Ed Ashurst, an Arizona cowboy who has gathered cattle and horses on more than 7,000 square miles of the American West, will receive the 2019 Working Cowboy Award at 6 p.m. Saturday, Sept. 21 during the 42nd Annual National Golden Spur Award dinner at the Overton Hotel in Lubbock.
“This award is designed to recognize an outstanding individual who makes his living primarily horseback caring for livestock on a daily basis,” said Jim Bret Campbell, director of the National Ranching Heritage Center (NRHC) in Lubbock.
The Ranching Heritage Association (RHA), a non-profit membership organization supporting the work and mission of the NRHC, sponsors the annual award to honor a working cowboy skilled in all aspects of ranch work and respected by the ranch crew and ranching community.
Ashurst started working on a 300-section Arizona ranch the morning after his high school graduation in Wickenburg, Ariz.
“Every cowboy but me was from Chihuahua, Mexico,” he said. “They taught me Spanish, how to cook Mexican food and how to cowboy.”
Since then Ashurst has accumulated 50 years of experience working on 20 different ranches in Arizona, Nevada and New Mexico. He has spent the last 22 years running the 86-section Ten X Ranch about 35 miles northeast of Douglas, Ariz. He worked 15 years for Babbitt Ranches and if he were to stop long enough to compile a resume, his ranch list would read like the A-list of great Southwestern ranches.
Ashurst credits a legendary old-timer named Whistle Mills on the O RO Ranch as being a major mentor in his life. Located in northern Arizona 50 miles from Prescott, the ranch has no power lines or telephone poles and unmarked dirt roads connect the remote cow camps to headquarters. To some people, the O RO is the crown jewel of Arizona ranches.
“That was a real rough-country ranch,” Ashurst said, noting he was only 20 when he worked with Whistle at the tail end of the old-timer’s career. “If you didn’t gather the cattle right, they would be wild. He was a master at that. He knew how to gather rough-country wild cows better or as good as anybody.”
As a result, it should be no surprise that the award nominating committee describes Ashurst as “outstanding at gathering wild cattle in rough country.”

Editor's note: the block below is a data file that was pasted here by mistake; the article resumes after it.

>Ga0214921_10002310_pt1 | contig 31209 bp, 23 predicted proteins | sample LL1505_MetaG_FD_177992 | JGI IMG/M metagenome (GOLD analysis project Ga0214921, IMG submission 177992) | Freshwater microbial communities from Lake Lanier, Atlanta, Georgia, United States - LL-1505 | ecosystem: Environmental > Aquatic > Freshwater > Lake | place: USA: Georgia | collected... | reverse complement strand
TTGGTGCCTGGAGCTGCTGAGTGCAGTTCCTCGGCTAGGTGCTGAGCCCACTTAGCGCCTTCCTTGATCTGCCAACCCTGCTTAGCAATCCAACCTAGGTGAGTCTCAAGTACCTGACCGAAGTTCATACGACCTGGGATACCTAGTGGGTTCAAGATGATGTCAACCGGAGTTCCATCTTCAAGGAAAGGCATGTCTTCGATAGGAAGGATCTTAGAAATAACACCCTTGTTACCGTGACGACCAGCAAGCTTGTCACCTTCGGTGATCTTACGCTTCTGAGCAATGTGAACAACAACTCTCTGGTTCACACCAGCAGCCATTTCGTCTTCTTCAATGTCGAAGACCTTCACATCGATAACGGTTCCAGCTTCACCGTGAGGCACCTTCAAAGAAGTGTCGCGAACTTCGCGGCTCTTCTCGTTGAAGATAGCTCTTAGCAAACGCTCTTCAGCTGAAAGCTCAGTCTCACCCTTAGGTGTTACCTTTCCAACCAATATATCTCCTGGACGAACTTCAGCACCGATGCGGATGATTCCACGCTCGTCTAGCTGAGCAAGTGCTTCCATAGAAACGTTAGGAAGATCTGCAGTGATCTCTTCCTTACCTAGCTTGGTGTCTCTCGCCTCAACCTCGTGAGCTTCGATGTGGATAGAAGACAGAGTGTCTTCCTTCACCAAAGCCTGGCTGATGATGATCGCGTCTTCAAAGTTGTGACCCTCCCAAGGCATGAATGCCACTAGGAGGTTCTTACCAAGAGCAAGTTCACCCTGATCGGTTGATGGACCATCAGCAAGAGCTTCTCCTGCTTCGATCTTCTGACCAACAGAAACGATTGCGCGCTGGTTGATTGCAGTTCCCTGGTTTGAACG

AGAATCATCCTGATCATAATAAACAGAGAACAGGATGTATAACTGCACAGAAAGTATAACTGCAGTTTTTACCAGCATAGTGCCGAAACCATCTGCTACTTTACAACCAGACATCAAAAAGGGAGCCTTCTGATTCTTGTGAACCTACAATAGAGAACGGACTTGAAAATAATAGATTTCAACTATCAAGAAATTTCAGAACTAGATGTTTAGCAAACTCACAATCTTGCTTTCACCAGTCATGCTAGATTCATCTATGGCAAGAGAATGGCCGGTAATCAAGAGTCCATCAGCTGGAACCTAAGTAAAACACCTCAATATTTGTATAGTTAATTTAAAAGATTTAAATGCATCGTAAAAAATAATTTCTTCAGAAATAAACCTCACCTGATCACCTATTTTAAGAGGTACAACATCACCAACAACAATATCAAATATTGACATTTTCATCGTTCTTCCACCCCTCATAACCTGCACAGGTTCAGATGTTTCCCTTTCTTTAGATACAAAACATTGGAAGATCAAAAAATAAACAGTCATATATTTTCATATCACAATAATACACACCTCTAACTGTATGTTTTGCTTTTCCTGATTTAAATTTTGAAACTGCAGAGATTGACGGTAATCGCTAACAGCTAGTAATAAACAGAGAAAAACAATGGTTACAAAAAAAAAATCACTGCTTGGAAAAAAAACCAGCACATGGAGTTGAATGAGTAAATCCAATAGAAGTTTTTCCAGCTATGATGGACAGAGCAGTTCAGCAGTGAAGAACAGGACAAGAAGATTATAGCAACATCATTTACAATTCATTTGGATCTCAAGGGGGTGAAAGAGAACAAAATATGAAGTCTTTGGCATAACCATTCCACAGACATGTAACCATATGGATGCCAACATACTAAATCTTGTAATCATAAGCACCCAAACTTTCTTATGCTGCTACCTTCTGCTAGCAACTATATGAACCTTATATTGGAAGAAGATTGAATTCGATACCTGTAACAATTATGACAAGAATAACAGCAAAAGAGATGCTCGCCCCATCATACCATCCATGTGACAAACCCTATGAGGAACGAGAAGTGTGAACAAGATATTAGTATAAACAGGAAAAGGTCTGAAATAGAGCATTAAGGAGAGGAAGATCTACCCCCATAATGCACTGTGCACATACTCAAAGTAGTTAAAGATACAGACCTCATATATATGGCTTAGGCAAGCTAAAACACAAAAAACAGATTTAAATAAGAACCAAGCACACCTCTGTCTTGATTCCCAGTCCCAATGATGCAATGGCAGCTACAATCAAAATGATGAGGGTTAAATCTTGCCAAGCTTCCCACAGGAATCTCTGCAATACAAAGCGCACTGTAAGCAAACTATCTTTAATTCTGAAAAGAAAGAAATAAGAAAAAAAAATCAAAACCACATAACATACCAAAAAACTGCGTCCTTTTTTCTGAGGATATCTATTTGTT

In addition, he’s considered a superb bronc-rider and excellent roper. Like many cowboys, he also has a rodeo history and is one of the main participants and backers of the Arizona Cowpunchers Rodeo held annually in Williams. He has served numerous times as president of the organization and also been a rodeo contestant.
Ashurst may be unique among cowboys in regard to how he spends his time when he comes in at night after a day on the ranch. Instead of turning on the television, which he doesn’t have, he takes his ballpoint pen and a yellow legal pad and writes for an hour. Then he gives his writing to his wife, Jean Ann, to type and edit. He writes consistently enough that the two of them crank out one book a year, and all the books can be found on amazon.com.
Ashurst has published eight books and will debut his ninth book shortly before he receives the Working Cowboy Award. His fourth book, Stealin’ From the Neighbors, was his first work of fiction and was awarded the Hillerman Award for Fiction at the 2018 New Mexico-Arizona Book Award in Albuquerque.
The first RHA Working Cowboy Award was presented in 2018 to Boots O’Neal of the Four Sixes Ranch in Guthrie.
To register for the National Golden Spur Award dinner, call Vicki Quinn-Williams at (806) 834-0469 or register online at www.ranchingheritage.org/spur. Reservations are required by Thursday, Sept. 19.
Tickets are $95 for RHA members and $125 for non-members.